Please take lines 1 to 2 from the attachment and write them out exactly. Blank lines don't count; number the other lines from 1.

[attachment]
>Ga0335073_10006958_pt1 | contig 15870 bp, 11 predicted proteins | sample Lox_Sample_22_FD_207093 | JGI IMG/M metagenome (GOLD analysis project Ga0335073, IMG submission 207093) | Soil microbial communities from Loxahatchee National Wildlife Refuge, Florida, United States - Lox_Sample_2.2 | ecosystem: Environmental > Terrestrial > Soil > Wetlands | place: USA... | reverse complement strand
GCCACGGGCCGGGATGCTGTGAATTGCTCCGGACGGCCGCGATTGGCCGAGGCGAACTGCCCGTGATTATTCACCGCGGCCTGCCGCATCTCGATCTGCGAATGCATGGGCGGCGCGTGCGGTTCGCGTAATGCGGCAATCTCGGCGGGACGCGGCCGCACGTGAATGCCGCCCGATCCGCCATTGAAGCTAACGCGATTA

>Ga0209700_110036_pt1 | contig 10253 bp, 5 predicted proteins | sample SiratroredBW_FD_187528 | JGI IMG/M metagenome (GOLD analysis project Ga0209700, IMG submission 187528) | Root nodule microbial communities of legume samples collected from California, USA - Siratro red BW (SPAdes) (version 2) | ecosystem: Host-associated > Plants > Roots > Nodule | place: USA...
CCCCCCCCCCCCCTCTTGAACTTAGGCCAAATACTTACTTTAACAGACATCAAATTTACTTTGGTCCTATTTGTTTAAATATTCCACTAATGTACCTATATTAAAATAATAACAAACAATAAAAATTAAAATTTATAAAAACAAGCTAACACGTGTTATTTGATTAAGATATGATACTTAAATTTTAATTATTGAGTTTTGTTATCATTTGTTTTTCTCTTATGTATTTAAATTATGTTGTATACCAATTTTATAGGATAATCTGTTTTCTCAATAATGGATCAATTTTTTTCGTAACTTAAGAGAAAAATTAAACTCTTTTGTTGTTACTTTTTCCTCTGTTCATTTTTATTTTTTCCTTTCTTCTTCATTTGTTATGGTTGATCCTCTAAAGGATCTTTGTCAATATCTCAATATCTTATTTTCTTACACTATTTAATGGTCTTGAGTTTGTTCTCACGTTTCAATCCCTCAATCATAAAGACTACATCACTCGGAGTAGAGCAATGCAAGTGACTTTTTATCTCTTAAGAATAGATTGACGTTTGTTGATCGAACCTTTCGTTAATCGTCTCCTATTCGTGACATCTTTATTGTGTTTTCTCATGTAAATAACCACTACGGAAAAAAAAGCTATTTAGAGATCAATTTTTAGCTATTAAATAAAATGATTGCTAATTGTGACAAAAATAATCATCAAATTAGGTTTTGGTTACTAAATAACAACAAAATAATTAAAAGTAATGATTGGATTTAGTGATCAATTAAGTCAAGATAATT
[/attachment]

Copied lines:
>Ga0335073_10006958_pt1 | contig 15870 bp, 11 predicted proteins | sample Lox_Sample_22_FD_207093 | JGI IMG/M metagenome (GOLD analysis project Ga0335073, IMG submission 207093) | Soil microbial communities from Loxahatchee National Wildlife Refuge, Florida, United States - Lox_Sample_2.2 | ecosystem: Environmental > Terrestrial > Soil > Wetlands | place: USA... | reverse complement strand
GCCACGGGCCGGGATGCTGTGAATTGCTCCGGACGGCCGCGATTGGCCGAGGCGAACTGCCCGTGATTATTCACCGCGGCCTGCCGCATCTCGATCTGCGAATGCATGGGCGGCGCGTGCGGTTCGCGTAATGCGGCAATCTCGGCGGGACGCGGCCGCACGTGAATGCCGCCCGATCCGCCATTGAAGCTAACGCGATTA